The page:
Battle Princess of Arcadias Review
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A fun RPG beat 'em up that puts all the emphasis on easy fun at the expense of a coherent storyline. Great for when you just want to sit back, relax, and not think about anything.
- J-Pop infused soundtrack
- Skirmish mode adds spice to an RPG
- Variety of characters to choose from
- Incoherent story that doesn’t know if it wants to be silly or serious
- Upgrade and Enhance system not as powerful as it could be
- Reused enemy models that only color swap to be different
NIS is one company that is not afraid to be creative in an industry that is steeped with reusing the same formula ad-nausium, on both sides of the planet. Every fresh title from them is the definition of new as the development team attempts to create or breathe new life into a particular game mechanic. Say hello to Battle Princess of Arcadias for the PlayStation 3, a new-age sidescroller. But is NIS’s latest endeavour the next Streets of Rage or will it just make you plain rage?
A few months ago I saw this game for sale at the local gaming shop here in Seoul, South Korea. It looked cool. Seeing that it was an RPG and in Japanese I gave up hope of it being localized as Korea gets a lot of Japanese products that the west never sees. To my surprise this very game arrived in my inbox for reviewing. Starting it up the game takes you through the typical tutorial.
For once though the inclusion of a tutorial is justified, as Arcadias is broken down into three battle maps: combat, siege and skirmish. Combat stages are the standard sidescroller, except you can swap out your characters at will. Siege is a boss battle with troops you can command. Skirmish is a war scenario as your troops have to face off against opposing soldiers in the backdrop of the environment, while you take care of random enemies to boost army morale. With over 50 stages in the game, and the ability to replay them infinitely, the three different play styles adds some flair and breaks up the monotony of playing the same style over and over again.
As mentioned, you can take three characters to battle at a time from a list of ten. Each have their own weapons and attack patterns, with some having a better time at slicing through the hordes than others. Leveling can be quick, and gear is easy to grind for the further into the game you get. Each character also has a war unit to command which can be leveled up through paying for it, up to the character’s max. It is an easy and efficient way to make grinding levels less of a chore when you get two for the price of one. Even if characters are not being utilized, there is a reason to eventually use them as they all have a honor meter that helps trigger combo attacks easier once leveled up to max. It also allows them to combine to make special attacks more devastating.
Interesting to note about this game are the number of openly homosexual characters. The story makes no bones about one female teammate hitting on the female protagonist, or one of the males rebuffing the advances of the hot enemy leader to profess his attraction to another guy member of the team. Sadly, the story of the game is a mess, especially when the above are some of the more entertaining parts worth mentioning. The pacing is strictly regimented, giving you bits and pieces after every one or two missions. There are a few side quests but not of any consequence that you’ll gain any new appreciation for the cast. The moments when the narrative does start to get serious, which can be counted on one hand, are then ruined by more pointless chatter. At one point an antagonist commits suicide for what should be a somber, things-just-got-real moment, but instead is absolutely ruined due to the gossipy script post-suicide.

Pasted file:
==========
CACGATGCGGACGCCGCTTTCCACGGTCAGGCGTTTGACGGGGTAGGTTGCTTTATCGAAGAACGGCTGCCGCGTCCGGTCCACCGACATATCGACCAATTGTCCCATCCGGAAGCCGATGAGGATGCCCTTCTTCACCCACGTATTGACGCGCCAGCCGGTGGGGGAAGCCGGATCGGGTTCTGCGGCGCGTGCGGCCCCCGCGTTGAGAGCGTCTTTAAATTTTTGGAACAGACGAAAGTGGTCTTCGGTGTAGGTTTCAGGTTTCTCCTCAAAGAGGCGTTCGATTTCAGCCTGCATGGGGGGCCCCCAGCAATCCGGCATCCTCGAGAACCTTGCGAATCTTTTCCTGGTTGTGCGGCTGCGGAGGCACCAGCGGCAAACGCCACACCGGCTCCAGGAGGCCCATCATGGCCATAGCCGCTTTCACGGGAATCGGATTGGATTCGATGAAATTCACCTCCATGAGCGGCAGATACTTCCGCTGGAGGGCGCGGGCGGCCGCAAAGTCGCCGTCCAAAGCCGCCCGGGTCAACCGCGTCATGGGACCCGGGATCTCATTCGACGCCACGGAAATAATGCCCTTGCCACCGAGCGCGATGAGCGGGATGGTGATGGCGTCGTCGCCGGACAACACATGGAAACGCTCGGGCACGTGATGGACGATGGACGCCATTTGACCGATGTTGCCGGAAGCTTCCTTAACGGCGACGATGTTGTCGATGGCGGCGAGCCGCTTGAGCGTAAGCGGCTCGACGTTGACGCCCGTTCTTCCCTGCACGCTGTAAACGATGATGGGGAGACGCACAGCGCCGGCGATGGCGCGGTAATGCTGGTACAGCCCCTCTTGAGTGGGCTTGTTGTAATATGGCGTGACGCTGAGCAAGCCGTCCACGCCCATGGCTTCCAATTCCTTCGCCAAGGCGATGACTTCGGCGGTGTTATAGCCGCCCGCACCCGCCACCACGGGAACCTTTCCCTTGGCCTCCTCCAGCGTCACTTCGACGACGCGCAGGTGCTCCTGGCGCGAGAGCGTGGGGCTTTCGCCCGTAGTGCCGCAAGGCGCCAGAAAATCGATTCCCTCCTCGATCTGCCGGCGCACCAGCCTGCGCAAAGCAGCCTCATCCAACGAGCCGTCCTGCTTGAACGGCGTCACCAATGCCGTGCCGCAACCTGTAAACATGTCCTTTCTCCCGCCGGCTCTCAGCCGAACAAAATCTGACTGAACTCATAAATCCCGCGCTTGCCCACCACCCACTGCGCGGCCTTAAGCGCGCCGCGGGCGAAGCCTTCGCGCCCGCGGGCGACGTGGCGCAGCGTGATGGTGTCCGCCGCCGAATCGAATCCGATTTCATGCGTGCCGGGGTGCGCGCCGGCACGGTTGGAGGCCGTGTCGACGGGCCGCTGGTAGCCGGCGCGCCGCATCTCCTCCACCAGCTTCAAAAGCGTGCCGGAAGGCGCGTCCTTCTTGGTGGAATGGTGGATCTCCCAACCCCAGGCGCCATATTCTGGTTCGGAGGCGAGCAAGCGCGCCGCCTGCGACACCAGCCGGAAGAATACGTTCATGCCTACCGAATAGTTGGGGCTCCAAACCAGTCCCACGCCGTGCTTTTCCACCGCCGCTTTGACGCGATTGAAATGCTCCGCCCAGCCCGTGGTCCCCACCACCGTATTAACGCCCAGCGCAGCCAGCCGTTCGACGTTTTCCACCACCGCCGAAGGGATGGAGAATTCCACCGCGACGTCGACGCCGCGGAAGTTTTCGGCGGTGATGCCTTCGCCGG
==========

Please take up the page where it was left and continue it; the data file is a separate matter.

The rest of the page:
Musically this is a game that packs a punch through some of the stages. Certain bosses have a J-Pop inspired theme, making the use of vocals refreshing and unique as those are usually left solely for cutscenes and openers for 99 per cent of games. The non-vocal beat does drop off and is not as upbeat to listen to but credit should be given for them attempting to record lyrics for the game, rather than leave it at simple instrumentals. There are also no English voice overs in the game, so the purists can rejoice and enjoy the original Japanese voices. Some of them do a good job of being funny when prompted to do so, but I found a few others to be grating and annoying like the main character.
Much like a similar game in the genre, Dragon’s Crown, NIS has given character models the full anime treatment. Something about using animated figures rather than 3D makes the game feel more fun and entertaining because it fits with the mystical, fantasy world. Sticking with the old school vibe, the enemies in the game follow suit by only swapping color pallets. How much this bothers you depends on how badly you need every stage to have a new set of unique characters. Some are unique to a map, but others are reused by switching to red for the fire levels and blue for the cold levels.
Battle Princess is a fun, relaxing kind of game. Combat is easy, there is a wide cast to choose from, and three different battles modes give gamers a fun evening game to cool down with from a stressful day. The J-Pop soundtrack only emphasizes this. The lackluster story however keeps the game from achieving its full potential in the end, but as long as you can overlook that, then there is no reason not to pick this up.----